Something is changing about the Tennessee Titans offense, and it’s not just that it has feasted on the Cleveland Browns and Miami Dolphins. It has a new look, a new way of life. And it’s happening without changing the personnel one bit from that exotic smash-mouth group they’d hoped would take a passing league by storm.
The change is in Marcus Mariota. And it’s stark:
- First four games: 4 TDs, 5 INTs, 58 percent completion, 6.8 yards/attempt, 73.9 rating, 1-3 record
- Last two games: 6 TDs, 1 INT, 70 percent completion, 8.4 yards/attempt, 125.3 rating, 2-0 record
This isn’t the former Oregon quarterback from the up-tempo, read-heavy offense morphing into the under-center, pro-style passer Mike Mularkey has asked for. Plenty of pre-draft stereotypes of Mariota were going to be false, but a complete transition from the finesse to the powerful was always going to be a betrayal of what it means to develop a quarterback in today’s NFL. Suggesting otherwise was asking for him to play below his potential.
Instead, the Titans are finally showing they can mold around their signal caller. This is Mariota stepping back into shotgun on drives that aren’t in the 2-minute drill. He’s scanning the field from a step back, where he can start a play in space. He’s back to forcing defenses to constantly account for his ability to run while also trying to defend the pass.
This is the biggest shift in Mariota’s game as of late. In the first four weeks, Mariota ran 13 times for 72 yards. In the past two, he’s taken off 14 times for 124 yards and a touchdown. Enough of them have been designed runs, sometimes in the read-option, and others on bootlegs and rollouts from under center. They add the extra element that had been missing from an offense that was starting to become DeMarco Murray and not much else.
It’s not hard to understand why Mularkey opted for the system he did, and why the Titans continued to build around it. He’s familiar with it, and his lack of wide receivers doesn’t inspire something too much more advanced — although shipping out the team’s top deep threat, Dorial Green-Beckham, for reserve guard Dennis Kelly remains one of the most puzzling decisions of the offseason. The Titans trusted in Mularkey after firing Ken Whisenhunt last year because he’d said he’d protect Mariota from the hits that were breaking him down. With unimposing wide receivers inviting defenses to blitz, the best way to do that was to go under center and build around the run.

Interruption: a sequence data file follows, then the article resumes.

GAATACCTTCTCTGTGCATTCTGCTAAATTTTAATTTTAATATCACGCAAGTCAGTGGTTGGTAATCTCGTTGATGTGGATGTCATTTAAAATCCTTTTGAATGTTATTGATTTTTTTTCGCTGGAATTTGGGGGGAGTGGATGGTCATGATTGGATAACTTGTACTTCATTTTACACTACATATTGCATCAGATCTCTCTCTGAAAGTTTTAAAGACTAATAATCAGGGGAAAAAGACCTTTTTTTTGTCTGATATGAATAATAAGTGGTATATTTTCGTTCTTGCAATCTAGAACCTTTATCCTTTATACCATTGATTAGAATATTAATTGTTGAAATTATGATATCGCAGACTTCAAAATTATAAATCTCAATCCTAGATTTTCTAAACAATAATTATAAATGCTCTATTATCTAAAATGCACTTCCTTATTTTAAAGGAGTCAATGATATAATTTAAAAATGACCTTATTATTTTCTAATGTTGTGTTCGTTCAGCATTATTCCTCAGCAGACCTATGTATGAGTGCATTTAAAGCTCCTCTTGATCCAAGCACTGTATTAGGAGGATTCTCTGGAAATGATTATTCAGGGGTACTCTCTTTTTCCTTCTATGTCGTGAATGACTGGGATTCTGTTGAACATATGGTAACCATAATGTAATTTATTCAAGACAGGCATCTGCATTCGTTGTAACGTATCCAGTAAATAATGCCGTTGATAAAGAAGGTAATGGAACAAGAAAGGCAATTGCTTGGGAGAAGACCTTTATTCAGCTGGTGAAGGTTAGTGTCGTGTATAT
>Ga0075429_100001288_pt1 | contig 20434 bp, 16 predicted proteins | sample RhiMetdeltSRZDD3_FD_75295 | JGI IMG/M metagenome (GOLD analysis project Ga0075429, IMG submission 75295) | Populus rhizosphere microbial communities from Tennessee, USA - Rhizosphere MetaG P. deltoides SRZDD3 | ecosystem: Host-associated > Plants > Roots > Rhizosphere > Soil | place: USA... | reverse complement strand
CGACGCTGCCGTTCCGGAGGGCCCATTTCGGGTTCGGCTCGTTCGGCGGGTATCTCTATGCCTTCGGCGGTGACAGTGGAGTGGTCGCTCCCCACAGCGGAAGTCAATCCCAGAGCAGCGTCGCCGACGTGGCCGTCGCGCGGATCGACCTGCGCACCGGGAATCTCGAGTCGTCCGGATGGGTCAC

But the key to unlocking Mariota can’t be to avoid using him. To turn him into a player who hands off, works progressions on short throws and only turns loose in a do-or-die situation is to betray the courage it took to select him No. 2 overall, after Jameis Winston was gone and when the noise was the loudest. The real key lies in building around that kind of transcendent talent and seeing where it leads.
Mularkey and the Titans aren’t going to go full force in that direction, and Mariota probably wouldn’t last if they did. Neither Murray nor second-round draft pick Derrick Henry possess the quick twitch to operate out of shotgun all the time, which is why they’ve only done it 52 percent of their plays this season, good for 27th-most in the league. Even though that’s when the Titans are often at their best — they rank seventh in offensive efficiency out of the shotgun and 10th under center, according to Football Outsiders — it’s never going to become completely who they are. Exotic smash mouth isn’t going away.
But there had to be something between the offense Mariota ran last year, when he threw 19 touchdowns to 10 interceptions but missed four games to injury, and what he started in this year, which kept him on the field but playing below the NFL standard. Mariota is a quarterback prospect like so few who came before him. Figuring out his strengths is a process that evolves with him.
That balance could be what the Titans are starting to show now. It’s required some improvement from Mariota, which has come on his deep ball. His yards per attempt have shot up from 6.8, which would currently rank 27th among passers with at least 50 attempts, to 8.4, which would rank 4th. He’s still working on hitting those downfield streaking receivers in stride, but it’s a crisper ball now, and his 3 completions of 40-plus yards have all come in the past three weeks.
It’ll continue to challenge the development of his receivers, but his outstanding pass protection and ability to move around helps them get open, too. The Titans would be crazy to move away from the power running that ranks them seventh in rush efficiency. Rather, to build off that on roll-outs and bootlegs, and to invite some of it from Mariota, is to start to unleash one of the more exciting young talents at the game’s most important position. To have him run things out of the shotgun, to go against the grain sometimes, is to start to see what he can become.